Usually known as Imodium, is a medication used to treat diarrhea and similar conditions.
Paul Janssen, a Belgian physician, and Founder of a pharmaceutical company that created many drugs invented this medication in 1973.
Dr. Janssen synthesized this drug by using his previous work from 1956 on diphenoxylate hydrochloride, and his discovery of fentanyl citrate in 1960, to create a safe and effective antidiarrheal.
As a result, Loperamide works like an analgesic that slows the rhythm of digestion allowing the intestines to absorb more fluids and nutrients from the food people consume.
After successful clinical tests, Dr. Janssen launched Loperamide as Imodium in that same year. But it would take until 1976 for the Food and Drug Administration (FDA) agency to approve the medication.
Usually, Loperamide is available in the form of capsules and oral solution.
Loperamide affects the enteric nervous system, a quasi-autonomous part of the nervous system (almost like a second brain) that regulates gastrointestinal functions.
It decreases the secretory and motility functions of the intestine by suppressing peristaltic contractions, and that allows the bowel to absorb more fluids from fecal matter.
Put in simpler terms, Imodium slows down the movement of the gut making stool less watery.
Loperamide also reduces the number of discharges in people who undergo an Ileostomy (a surgical opening in the abdominal wall, from which the end of the small intestine will expel its matter).
However, it’s worth noting that Imodium only alleviates the symptoms of diarrhea. This medication doesn’t eliminate the cause.
The prescribed dose for each case varies depending on the circumstances and age of the patients.
For examples, for adults with Acute Diarrhea, the recommended initial dose is 4mg of Loperamide after every unformed stool.
However, patients should be careful not to consume an amount beyond the 16mg daily.
When it comes to kids with Acute Diarrhea, the amount will vary depending on their weight and age.
Children between the ages of 2 to 5 years, weighing around 20kg or less, should take a dose of 7.5 ml of the Imodium oral solution three times a day.
For kids between the ages of 6 to 8 years, weighing 20 to 30 kg, years can use either the oral solution or the capsules.
If patients choose liquid medication, they should take 15 ml two times a day; if they use capsules instead the amount should be 2 mg two times a day.
For children between the ages of 8 to 12 years, weighing above 35 kg, the prescribed dose would be either 15 ml (oral solution) or 2mg (capsules), three times a day.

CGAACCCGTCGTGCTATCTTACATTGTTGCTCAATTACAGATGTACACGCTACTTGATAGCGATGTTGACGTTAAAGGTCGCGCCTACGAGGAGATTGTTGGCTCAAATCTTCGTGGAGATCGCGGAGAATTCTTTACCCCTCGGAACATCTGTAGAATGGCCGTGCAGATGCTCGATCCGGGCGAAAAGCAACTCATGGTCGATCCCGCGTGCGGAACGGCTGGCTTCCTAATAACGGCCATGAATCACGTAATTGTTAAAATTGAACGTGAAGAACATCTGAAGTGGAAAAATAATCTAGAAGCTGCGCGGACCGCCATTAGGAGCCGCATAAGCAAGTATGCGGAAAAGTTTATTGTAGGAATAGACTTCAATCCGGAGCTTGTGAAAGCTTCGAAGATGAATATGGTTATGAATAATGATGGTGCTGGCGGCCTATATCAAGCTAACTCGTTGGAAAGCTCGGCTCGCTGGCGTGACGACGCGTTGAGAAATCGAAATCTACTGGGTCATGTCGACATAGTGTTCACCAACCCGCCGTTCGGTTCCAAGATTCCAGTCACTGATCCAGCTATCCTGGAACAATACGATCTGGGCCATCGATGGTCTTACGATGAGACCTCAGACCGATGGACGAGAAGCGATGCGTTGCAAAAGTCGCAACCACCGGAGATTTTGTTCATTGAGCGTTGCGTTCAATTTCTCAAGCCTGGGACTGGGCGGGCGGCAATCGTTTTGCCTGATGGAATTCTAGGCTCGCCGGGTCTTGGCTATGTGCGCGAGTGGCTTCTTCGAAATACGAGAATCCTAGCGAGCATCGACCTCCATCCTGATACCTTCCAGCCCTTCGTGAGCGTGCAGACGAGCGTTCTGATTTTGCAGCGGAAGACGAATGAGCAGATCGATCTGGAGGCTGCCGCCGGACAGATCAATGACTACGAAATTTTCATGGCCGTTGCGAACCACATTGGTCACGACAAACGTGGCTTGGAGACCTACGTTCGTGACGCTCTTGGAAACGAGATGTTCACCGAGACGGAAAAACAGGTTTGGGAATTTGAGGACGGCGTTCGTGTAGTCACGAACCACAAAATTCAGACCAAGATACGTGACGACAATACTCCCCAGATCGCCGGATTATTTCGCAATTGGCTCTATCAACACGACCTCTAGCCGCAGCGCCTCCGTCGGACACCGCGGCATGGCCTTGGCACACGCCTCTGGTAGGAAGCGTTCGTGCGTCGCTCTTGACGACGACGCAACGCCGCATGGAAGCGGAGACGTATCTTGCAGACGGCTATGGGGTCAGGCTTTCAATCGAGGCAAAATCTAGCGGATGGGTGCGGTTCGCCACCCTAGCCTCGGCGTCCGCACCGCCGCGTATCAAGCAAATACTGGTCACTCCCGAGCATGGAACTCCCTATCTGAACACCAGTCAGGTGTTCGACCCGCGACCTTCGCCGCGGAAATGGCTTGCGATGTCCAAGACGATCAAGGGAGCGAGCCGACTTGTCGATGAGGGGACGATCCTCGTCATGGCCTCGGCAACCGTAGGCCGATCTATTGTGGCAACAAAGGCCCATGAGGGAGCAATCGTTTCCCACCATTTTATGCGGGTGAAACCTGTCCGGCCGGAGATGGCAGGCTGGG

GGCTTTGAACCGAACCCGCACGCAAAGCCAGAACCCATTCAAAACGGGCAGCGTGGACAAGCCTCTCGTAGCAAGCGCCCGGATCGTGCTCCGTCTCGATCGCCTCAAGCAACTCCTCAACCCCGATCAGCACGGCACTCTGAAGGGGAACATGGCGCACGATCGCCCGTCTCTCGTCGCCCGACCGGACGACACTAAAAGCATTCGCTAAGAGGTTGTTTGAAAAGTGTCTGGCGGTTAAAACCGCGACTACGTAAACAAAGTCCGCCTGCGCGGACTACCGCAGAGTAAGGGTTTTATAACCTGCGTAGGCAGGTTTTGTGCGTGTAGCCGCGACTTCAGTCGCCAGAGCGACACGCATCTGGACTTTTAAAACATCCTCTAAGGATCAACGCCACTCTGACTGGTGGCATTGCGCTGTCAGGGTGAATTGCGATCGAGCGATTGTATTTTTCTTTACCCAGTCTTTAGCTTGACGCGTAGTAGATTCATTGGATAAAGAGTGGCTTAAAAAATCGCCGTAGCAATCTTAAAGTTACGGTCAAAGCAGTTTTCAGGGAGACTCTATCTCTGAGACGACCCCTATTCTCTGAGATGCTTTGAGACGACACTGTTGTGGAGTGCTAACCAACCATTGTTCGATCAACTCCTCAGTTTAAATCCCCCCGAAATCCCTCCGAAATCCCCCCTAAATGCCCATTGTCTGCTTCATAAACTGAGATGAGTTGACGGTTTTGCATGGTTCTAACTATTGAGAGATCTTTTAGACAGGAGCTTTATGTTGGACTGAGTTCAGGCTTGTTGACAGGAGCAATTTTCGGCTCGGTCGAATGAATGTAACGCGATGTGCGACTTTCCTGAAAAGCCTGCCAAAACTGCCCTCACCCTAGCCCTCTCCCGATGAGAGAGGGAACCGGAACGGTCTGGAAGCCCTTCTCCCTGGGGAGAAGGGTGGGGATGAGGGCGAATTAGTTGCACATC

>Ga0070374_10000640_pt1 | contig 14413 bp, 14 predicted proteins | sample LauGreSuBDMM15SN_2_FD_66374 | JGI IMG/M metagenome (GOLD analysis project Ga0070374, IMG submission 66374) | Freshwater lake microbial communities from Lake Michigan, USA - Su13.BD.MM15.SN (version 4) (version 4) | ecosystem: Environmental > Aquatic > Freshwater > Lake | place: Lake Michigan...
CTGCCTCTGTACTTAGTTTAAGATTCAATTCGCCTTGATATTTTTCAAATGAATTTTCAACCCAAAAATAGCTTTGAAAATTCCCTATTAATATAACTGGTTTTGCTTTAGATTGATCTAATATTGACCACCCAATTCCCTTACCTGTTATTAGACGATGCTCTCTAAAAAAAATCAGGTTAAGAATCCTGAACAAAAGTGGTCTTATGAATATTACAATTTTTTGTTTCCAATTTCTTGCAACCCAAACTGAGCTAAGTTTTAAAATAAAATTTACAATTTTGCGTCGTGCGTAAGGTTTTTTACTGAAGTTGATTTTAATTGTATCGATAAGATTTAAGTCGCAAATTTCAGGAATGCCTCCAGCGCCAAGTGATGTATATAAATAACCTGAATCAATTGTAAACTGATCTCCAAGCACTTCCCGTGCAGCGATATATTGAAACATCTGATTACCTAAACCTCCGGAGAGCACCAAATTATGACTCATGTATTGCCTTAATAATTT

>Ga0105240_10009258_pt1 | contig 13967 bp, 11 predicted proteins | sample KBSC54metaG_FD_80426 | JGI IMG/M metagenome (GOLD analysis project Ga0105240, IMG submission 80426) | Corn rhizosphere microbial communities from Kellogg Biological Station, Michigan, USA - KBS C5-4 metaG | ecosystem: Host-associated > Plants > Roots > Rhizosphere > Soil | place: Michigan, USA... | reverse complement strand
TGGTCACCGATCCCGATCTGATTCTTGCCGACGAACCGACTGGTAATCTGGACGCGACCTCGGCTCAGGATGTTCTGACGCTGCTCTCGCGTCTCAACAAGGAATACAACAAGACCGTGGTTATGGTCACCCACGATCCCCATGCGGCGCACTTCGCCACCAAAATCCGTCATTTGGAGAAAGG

In cases of Chronic Diarrhea, the dose would be 2mg two times a day for adults. Which, depending on clinical improvement, doctors may reduce to only 2mg daily or increase to 2mg for times a day.
When it comes to kids, medical experts will consider which amount would be the best dose for the patients.
Before taking this medication, patients should take several tests to confirm the cause of their diarrhea.
People with Ulcerative Colitis, a disease that causes inflammation and irritation in the colon, should avoid taking Loperamide.
Patients that take more than the recommended dose of Imodium can develop severe and potentially deadly heart issues.
People should avoid giving Imodium to kids younger than two years old.
Patients must carefully follow the instructions of their healthcare provider when it comes how much and how often they should take Loperamide.
They have to consult with the doctor before taking another medication along with Imodium, as mixing it with other drugs may cause adverse effects.
However, when people’s symptoms include bloody or tarry stools along with high fever, doctors will likely avoid using Loperamide.
For cases of patients with Hepatic Impairment, medical experts should proceed with caution given the effects Imodium has on the metabolism.
Loperamide Dosage Side-Effects
More often than not, patients display no unwanted effects. But, if such things occur, people must consult their doctor as soon as possible.
Although they’re pretty rare, here’s a list of the possible side-effects from taking Loperamide:
- Abdominal bloating due to the gastrointestinal tract getting filled with gas.
- Constipation, which means lacking bowel movement.
- Loss of appetite
- Severe stomach pain along with nausea and vomiting
- Skin rashes, a possible allergic response that manifests as redness and itchiness in the skin.
- Dizziness or drowsiness
- Dry mouth
- Tachycardia, which means fast/irregular heart rate
- Difficult breathing